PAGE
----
How to Establish Child Custody after Divorce: US Laws
Divorce is stressful on the entire family, but hardest on the kids. To minimize the impact of divorce, the United States has devised laws that protect children and designate child custody to maintain consistency, wellbeing, and safety for the children after divorce.
If clear custody guidelines have not been established during the divorce or situations change after divorce and one parent wants to establish even partial custody, they have to go back to court to fight for it.
What is Child Custody?
Child custody is the legal right of one or both parents to make decisions about healthcare, education, religion, and other life events, for a minor (younger than 18 years old) child. Although it varies a bit from state to state, the core objective of child custody laws is based on what is in the "the best interests of the child.” Some states even interview the child and consider their wishes in the decision.
The parent who has custody is called the custodial parent. The other parent may have visitation rights or other legally shared responsibilities.
U.S. Child Custody Laws Overview
Parents can decide, but the courts must approve any parental custody decisions made during a divorce. There are four types of custody.
Sole Physical Custody - this is when the children live with one parent, and he or she is responsible for supervision, meals, clothing and living arrangements. The other parent may or may not have visitation rights.
Joint Physical Custody - this situation refers to shared physical custody where the kids live with one parent some of the time and the other the rest of the time. Schedules must be decided upon and kept consistent for the child’s wellbeing to avoid psychological complaints among children.
Sole Legal Custody - is when one parent has the entire legal right to make decisions for the child regarding health, education, religion, and wellbeing. The other parent may or may not have visitation rights.
Joint Legal Custody - is when the legal responsibility of all decisions pertaining to the child is shared equally between both parents. The courts prefer this option the best, but it can be difficult if parents do not get along.
How to Establish Child Custody
A parent or other family member may decide that it is in the best interest of the child for custody to change. Therefore they may choose to petition the court for sole or partial custody. These are the steps someone must take to get custody of a minor child after divorce.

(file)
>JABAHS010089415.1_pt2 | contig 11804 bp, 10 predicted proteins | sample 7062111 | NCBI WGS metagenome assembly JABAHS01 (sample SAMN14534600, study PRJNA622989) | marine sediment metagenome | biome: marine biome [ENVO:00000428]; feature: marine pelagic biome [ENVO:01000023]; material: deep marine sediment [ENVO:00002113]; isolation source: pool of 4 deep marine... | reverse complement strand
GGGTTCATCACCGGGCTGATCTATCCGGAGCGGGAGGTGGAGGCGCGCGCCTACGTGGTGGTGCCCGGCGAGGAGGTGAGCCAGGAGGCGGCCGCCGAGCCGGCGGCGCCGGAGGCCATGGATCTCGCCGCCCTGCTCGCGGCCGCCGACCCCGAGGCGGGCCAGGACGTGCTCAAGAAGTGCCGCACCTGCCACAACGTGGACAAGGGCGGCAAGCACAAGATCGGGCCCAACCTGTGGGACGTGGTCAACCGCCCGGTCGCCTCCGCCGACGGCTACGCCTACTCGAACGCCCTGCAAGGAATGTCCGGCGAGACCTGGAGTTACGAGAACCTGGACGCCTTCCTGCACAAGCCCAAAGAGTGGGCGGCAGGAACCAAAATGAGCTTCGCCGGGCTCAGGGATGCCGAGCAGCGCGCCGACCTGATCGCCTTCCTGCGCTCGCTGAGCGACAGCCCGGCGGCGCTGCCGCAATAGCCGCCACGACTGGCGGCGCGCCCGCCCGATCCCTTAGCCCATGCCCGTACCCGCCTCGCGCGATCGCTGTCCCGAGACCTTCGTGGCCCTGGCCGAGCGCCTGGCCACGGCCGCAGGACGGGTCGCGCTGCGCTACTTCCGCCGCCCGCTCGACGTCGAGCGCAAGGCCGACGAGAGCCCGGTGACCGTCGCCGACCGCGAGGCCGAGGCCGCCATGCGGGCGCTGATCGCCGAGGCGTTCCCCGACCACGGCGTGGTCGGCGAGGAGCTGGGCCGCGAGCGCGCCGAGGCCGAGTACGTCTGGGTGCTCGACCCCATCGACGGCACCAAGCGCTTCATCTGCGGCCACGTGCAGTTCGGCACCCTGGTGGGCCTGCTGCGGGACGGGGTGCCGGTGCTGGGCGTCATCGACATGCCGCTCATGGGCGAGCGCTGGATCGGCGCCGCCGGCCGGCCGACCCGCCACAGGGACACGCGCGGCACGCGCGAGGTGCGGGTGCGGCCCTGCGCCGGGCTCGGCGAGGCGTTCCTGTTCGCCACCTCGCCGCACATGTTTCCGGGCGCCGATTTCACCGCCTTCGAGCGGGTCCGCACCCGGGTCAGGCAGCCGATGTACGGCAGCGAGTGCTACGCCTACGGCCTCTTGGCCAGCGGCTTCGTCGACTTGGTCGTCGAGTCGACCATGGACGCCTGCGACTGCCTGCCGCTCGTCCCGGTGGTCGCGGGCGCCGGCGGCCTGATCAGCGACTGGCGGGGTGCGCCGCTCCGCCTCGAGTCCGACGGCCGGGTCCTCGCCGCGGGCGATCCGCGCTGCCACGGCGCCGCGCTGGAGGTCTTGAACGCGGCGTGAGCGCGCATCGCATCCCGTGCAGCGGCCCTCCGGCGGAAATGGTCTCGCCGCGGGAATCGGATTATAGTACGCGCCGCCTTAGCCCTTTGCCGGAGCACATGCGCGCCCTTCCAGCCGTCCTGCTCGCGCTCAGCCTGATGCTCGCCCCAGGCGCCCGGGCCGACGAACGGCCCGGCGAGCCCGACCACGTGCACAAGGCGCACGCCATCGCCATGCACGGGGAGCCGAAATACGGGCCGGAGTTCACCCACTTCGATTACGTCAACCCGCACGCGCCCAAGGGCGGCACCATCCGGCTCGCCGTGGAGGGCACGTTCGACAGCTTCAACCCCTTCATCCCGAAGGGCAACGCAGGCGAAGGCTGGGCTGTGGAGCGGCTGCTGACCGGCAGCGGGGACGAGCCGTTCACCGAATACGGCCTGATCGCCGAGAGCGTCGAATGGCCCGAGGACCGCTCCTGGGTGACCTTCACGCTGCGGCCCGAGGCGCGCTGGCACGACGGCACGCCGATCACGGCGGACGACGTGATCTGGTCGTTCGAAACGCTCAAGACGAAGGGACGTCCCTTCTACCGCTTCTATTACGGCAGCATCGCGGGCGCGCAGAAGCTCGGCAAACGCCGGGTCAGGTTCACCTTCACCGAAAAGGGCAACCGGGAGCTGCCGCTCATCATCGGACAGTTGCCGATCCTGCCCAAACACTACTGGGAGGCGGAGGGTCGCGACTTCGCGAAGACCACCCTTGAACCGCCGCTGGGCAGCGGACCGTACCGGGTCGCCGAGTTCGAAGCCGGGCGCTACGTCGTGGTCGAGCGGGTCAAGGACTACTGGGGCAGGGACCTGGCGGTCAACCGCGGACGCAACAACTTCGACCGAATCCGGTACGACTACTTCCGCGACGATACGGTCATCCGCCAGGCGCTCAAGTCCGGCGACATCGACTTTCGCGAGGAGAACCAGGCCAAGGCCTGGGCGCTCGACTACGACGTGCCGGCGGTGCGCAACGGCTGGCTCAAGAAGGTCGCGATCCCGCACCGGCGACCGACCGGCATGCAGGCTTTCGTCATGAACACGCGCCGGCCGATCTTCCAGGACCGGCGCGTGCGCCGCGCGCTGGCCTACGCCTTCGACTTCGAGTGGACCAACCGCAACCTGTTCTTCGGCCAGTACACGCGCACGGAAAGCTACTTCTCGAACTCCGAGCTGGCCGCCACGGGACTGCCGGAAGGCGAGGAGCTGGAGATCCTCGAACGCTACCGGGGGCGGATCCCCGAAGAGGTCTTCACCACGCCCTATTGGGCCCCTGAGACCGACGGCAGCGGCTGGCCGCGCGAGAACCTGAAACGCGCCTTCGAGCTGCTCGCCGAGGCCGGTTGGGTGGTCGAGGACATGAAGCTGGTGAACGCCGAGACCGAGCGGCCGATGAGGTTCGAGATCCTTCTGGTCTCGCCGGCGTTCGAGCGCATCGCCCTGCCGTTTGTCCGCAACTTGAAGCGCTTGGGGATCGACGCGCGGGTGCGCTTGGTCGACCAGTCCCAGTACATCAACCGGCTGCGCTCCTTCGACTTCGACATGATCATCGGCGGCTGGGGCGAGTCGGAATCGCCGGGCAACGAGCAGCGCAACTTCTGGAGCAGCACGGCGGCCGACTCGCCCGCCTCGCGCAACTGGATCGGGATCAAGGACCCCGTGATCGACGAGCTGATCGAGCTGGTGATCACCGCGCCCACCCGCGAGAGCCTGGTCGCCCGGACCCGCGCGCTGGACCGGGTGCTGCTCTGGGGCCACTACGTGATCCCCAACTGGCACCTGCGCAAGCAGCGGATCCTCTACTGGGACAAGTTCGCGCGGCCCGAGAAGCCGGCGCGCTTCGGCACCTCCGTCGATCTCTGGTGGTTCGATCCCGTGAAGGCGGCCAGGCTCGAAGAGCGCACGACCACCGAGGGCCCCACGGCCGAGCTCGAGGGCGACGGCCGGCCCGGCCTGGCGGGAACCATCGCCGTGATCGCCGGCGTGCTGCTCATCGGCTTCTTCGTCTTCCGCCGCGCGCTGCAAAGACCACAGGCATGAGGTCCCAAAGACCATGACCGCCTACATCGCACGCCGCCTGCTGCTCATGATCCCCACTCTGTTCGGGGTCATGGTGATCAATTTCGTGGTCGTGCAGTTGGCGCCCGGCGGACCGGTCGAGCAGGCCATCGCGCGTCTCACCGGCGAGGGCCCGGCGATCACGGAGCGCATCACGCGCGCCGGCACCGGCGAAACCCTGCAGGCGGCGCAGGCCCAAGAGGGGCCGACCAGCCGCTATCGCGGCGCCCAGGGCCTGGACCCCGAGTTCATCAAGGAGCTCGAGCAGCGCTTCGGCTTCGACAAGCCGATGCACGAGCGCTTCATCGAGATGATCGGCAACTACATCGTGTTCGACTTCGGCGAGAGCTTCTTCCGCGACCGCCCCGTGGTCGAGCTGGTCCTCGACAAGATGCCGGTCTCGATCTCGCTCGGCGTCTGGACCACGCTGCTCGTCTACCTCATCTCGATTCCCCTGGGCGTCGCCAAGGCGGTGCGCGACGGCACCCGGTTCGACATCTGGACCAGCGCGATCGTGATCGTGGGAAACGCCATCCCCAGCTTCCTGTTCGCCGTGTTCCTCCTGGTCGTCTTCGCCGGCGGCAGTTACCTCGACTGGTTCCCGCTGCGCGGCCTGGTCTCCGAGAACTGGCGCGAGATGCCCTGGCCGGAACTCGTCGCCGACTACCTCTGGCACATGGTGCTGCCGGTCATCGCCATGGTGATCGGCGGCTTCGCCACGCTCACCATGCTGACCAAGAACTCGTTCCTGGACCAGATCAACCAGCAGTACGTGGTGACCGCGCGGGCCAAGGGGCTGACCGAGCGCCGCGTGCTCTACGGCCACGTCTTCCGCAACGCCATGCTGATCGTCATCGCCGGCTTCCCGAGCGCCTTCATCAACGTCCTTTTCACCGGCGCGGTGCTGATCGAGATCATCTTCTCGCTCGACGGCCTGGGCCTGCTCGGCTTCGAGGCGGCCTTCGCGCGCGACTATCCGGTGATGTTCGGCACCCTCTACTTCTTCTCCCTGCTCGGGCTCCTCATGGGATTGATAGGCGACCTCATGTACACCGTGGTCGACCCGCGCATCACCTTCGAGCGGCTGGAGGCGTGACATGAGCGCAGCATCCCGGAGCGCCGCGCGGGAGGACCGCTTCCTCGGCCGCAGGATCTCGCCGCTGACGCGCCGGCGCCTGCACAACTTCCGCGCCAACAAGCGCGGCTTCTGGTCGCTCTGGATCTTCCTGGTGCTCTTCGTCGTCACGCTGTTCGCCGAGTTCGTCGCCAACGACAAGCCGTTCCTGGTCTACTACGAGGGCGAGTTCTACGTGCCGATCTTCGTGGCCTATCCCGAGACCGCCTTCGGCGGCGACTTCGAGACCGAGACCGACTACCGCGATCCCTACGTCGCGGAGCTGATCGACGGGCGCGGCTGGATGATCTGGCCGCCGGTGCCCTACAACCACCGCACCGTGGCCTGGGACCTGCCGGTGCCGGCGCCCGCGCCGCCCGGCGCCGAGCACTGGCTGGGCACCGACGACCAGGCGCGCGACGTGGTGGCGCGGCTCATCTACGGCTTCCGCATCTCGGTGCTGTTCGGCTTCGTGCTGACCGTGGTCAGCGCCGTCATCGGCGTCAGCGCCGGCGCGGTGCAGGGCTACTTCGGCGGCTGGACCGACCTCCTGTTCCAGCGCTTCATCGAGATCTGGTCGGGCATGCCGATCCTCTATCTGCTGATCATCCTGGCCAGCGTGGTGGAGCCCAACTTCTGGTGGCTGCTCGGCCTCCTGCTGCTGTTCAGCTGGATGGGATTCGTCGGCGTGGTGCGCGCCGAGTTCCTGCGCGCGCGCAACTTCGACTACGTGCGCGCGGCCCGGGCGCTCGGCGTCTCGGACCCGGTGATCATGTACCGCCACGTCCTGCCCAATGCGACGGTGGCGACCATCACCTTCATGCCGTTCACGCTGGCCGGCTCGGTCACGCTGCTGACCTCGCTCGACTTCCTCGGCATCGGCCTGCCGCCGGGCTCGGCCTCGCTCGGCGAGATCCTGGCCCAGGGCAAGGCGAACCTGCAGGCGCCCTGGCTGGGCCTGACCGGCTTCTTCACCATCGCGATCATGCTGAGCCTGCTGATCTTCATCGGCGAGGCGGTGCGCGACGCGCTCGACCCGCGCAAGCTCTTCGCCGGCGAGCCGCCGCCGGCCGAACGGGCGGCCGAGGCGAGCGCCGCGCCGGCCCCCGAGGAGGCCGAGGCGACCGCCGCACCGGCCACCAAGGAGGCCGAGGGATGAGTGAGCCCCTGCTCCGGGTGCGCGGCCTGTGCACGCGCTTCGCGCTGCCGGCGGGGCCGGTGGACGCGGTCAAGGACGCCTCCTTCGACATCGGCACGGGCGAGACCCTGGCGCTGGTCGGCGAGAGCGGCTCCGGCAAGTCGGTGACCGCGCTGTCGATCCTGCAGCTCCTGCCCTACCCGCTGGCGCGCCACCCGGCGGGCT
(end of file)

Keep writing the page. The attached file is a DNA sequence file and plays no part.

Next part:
Step 1 - Speak with a Lawyer
Although you don’t necessarily need a lawyer, one can help in matters such as these. The lawyer will know the laws and the ins and outs of getting custody. Prepare how to talk to the lawyer to obtain the best legal representation. Even if you don’t hire them, you will leave with some helpful information.
Step 2 - Know the Laws in Your State
Research the state laws on custody and make sure you comply with them all. Most states have a website you can consult to read the statutes and download forms. In some cases, you can even file online.
Step 3 - File a Petition with the Court
You must file a petition with the court to request custody. Be sure to fill out the forms completely and honestly. In some cases, you will have to have your paperwork notarized before filing. Drop it off at the courthouse for filing.
Step 4 - Prepare for Your Case
Be prepared before you step foot in the courtroom. You may only have 15 minutes to speak but write down some notes and be prepared with answers to questions that the judge may ask you. They will want to know you can handle taking care of a child, have gainful employment and a safe place to live.
Step 5 - Attend the Hearing/Present Your Case
Show up on time for your court hearing and present your case to the judge when called. Dress professionally and speak respectfully to the court staff.
Step 6 - Wait for the Decision
After all the evidence is presented, the judge may want to take time to make his or her decision. You will have to wait and be notified through the mail. It might be hard to be patient and if the judge rules against you, do not get emotional. You can appeal the court’s decision again later if your situation changes.